A Wisconsin Garden Designed for All Seasons

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With its range of colors and varied textures, this Wisconsin garden delights in all seasons. Landscape designer Michael Patek made sure the landscape would provide year-round interest through blooms, grasses, silhouettes and bark. He also provided privacy from the neighbors, made the most of vistas and added a lovely pond. Let’s take a stroll through the seasons in the garden.

Traditional Landscape by Cottage Gardener, LTD

Cottage Gardener, LTD

Photos by Michael Patek

Garden at a Glance
Who lives here: A couple of empty nesters
Location: Sussex, Wisconsin
Size: About 1.4 acres (0.6 hectare)
Designer: Michael Patek of Cottage Gardener

The color starts to pop out in the spring, thanks to tulips and daffodils all around the house, seen here off the back patio.

Traditional Landscape by Cottage Gardener, LTD

Cottage Gardener, LTD

In late spring and early summer, azaleas and German irises on the right side of the house beckon visitors down this bluestone path to the backyard. A garden with herbs and vegetables is just out of the picture to the right.

“At this time of year, the peonies were about to pop,” Patek says. You can make them out on the left side of the photo. A group of paper birch trees at the end of the path pushes you to turn left and see the pond.

Traditional Landscape by Cottage Gardener, LTD

Cottage Gardener, LTD

The paper birches have gorgeous white bark and provide shade for a hosta garden underneath. They also offer privacy from the neighboring house. Just in front of the birch trees is an alfresco dining spot and, beyond that, a fire pit. In the background, you can see a silo from the original farm — the farmer sold some of his land for this development of homes on 1.4-acre lots.

The patio is full-range bluestone in a pattern composed of five sizes. “It has a full range of color — coppers, grays and blues,” Patek says. The bluestone’s hues complement the ever-changing colors in the plant palette.

Traditional Landscape by Cottage Gardener, LTD

Cottage Gardener, LTD

Turning left at the birches leads you to this backyard patio, seen here at sunrise during midsummer.

Around the patio, you’ll spy silvery-green ornamental grass and yellow ‘Happy Returns’ daylilies. A ‘Pumila’ spruce provides evergreen color year-round.

Traditional Landscape by Cottage Gardener, LTD

Cottage Gardener, LTD

Beyond the chairs, oak leaf hydrangea, salvia, Shasta daisy, red monarda, rudbeckia and heliopsis provide a wide range of midsummer color. The tree is a narrow cultivar of serviceberry, which offers year-round interest through berries, blossoms, lovely leaves and smooth gray bark.

Traditional Landscape by Cottage Gardener, LTD

Cottage Gardener, LTD

The pond is about 3 feet deep. It has a rubber liner with a gravel bed on the bottom and two waterfalls. Patek used a pond system by Aquascape and highly recommends it for its durability. The boulders around the pond’s edge are local Wisconsin granite. “Granite is preferable to limestone around the pond because it has less of a leeching effect on the water,” he says.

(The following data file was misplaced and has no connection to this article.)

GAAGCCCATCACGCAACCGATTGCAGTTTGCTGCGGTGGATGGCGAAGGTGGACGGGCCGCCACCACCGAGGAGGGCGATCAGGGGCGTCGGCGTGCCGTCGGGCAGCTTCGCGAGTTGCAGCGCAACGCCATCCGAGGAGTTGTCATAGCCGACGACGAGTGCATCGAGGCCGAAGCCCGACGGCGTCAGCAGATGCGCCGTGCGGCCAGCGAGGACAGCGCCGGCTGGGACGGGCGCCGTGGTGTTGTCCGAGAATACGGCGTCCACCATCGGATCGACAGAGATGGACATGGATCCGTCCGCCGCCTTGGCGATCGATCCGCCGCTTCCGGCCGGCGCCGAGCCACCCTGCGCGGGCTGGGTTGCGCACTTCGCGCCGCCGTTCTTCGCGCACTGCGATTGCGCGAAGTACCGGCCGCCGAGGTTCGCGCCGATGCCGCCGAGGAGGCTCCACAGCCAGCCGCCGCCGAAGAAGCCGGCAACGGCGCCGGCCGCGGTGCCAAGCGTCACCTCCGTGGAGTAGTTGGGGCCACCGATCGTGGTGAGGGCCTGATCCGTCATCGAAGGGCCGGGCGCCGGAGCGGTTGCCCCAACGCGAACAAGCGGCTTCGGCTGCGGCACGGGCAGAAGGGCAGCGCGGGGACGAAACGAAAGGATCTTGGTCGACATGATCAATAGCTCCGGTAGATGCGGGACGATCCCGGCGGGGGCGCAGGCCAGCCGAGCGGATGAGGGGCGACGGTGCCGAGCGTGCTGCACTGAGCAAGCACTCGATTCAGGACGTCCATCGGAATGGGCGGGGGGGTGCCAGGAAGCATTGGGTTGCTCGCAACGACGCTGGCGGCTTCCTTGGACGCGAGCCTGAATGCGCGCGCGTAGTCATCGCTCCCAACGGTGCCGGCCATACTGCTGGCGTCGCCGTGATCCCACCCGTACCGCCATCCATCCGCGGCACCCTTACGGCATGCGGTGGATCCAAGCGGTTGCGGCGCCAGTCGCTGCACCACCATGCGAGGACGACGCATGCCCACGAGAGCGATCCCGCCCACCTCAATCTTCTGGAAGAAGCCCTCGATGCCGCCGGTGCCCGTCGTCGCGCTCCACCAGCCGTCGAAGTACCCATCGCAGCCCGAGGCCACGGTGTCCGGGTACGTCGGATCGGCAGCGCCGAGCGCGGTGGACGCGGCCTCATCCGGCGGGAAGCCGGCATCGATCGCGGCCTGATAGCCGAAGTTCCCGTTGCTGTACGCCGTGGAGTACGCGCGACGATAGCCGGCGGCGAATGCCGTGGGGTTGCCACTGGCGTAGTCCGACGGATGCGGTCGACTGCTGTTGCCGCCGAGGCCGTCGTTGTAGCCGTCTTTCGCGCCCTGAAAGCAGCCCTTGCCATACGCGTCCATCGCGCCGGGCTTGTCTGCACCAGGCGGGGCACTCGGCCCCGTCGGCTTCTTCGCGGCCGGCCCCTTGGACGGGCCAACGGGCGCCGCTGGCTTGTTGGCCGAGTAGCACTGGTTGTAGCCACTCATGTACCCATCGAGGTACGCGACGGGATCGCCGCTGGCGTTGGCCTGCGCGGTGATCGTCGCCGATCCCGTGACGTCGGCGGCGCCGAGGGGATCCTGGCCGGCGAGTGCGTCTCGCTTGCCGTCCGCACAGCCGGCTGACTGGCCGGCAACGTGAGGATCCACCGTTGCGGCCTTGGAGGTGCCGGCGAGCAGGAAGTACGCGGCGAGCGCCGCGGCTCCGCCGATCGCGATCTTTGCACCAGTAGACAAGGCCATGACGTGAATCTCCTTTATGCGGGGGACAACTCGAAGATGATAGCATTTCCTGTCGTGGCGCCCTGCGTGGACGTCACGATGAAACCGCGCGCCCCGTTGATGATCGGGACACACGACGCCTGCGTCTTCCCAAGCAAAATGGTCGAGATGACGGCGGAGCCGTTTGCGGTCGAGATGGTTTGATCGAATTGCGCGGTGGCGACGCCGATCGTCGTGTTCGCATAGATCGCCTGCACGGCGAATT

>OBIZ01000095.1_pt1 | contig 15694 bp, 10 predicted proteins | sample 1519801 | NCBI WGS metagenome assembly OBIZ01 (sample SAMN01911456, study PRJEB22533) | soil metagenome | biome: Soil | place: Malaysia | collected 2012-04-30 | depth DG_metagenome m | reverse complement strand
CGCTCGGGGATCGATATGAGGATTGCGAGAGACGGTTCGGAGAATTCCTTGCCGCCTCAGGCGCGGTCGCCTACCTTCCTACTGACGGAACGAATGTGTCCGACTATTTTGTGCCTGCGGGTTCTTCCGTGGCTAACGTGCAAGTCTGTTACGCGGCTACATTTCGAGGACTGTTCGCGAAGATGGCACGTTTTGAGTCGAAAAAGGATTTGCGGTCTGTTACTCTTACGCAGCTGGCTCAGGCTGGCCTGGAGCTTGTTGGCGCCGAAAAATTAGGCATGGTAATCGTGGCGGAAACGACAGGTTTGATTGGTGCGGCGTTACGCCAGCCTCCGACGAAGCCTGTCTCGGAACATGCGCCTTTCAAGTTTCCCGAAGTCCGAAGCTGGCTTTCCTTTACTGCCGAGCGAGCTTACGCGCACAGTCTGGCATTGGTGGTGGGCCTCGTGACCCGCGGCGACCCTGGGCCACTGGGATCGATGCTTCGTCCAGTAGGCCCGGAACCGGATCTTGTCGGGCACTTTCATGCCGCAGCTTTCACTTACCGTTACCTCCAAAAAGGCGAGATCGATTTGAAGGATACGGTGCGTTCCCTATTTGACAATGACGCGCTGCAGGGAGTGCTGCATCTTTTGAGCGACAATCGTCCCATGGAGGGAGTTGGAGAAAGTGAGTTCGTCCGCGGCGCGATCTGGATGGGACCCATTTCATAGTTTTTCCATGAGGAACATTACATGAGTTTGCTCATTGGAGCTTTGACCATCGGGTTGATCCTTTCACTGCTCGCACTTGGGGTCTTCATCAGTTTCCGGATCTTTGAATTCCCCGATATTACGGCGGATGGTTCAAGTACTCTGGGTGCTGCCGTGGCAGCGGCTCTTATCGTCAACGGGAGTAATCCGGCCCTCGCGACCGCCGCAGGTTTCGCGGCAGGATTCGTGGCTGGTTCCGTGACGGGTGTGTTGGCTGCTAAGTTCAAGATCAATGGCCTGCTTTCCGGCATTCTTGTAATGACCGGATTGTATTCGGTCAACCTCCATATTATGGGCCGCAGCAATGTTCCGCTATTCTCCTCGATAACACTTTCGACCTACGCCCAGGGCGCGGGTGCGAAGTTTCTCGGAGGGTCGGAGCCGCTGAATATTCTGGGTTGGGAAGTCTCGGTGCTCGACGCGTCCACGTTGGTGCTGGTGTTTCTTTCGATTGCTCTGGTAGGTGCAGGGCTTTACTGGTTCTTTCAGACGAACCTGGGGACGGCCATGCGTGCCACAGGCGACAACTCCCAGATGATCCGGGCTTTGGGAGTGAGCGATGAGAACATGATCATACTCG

From left to right you’ll spy ‘Grey Owl’ juniper, mugo pine, barberry, little bluestem and Tiger Eyes staghorn sumac. In the pond are waterlilies and water irises.

Traditional Landscape by Cottage Gardener, LTD

Cottage Gardener, LTD

In late summer, zinnias provide happy color as the gaillardia and ‘Indian Summer’ rudbeckia start to fade. Russian sage is still bringing in the purplish blues as the rest of the perennials begin to go to seed.

Traditional Landscape by Cottage Gardener, LTD

Cottage Gardener, LTD

Here’s the fall view across the pond toward the house.

Traditional Landscape by Cottage Gardener, LTD

Cottage Gardener, LTD

In the fall, all eyes go to the brilliant orange-red leaves on the Japanese stewartia tree, its white summertime flowers just a fading memory. The leaves of the paper birch trees provide a beautiful golden yellow backdrop.

On the ground, the grasses transform to wheat colors, the lavender maintains its somewhat spiky structure, and the yellow coreopsis blossoms are going to seed.

Traditional Landscape by Cottage Gardener, LTD

Cottage Gardener, LTD

Fall is a wonderful time of year to enjoy the fire pit, which is 4 feet in diameter. There is a metal ring inside concealed by limestone.

This part of the patio is also made up of the full-range bluestone, but this time, the stone is cut in an irregular pattern. “It’s a little more natural and less formal,” Patek says.

Traditional Landscape by Cottage Gardener, LTD

Cottage Gardener, LTD

The greens of the juniper, pine and yucca contrast with the yellow of the Tiger Eyes staghorn sumac and the red of the barberry.

Traditional Landscape by Cottage Gardener, LTD

Cottage Gardener, LTD

Erigeron’s purplish blues look beautiful during a fall frost.

Traditional Landscape by Cottage Gardener, LTD

Cottage Gardener, LTD

The white of the paper birch trees is all the more beautiful next to the flaming red of the Japanese maple and the sunlight-grabbing wheat color of the purple miscanthus.

Traditional Landscape by Cottage Gardener, LTD

Cottage Gardener, LTD

During winter, colors and variations in bark as well as interesting silhouettes, such as that of the Tiger Eyes staghorn sumac shown here, provide interest in the foreground. The snow-covered meadow leading up to the edge of the evergreens in the woods is a serene winter vista.

Traditional Landscape by Cottage Gardener, LTD

Cottage Gardener, LTD

Patek says the opportunity to enjoy the snow atop the purple miscanthus like this is short-lived. “If it snows just right, it looks great, but if the snow is too heavy, it just pounds it into the ground,” he says.

Toward the back of the photo, the branches of the redtwig dogwood will contrast with the snow until winter ends.

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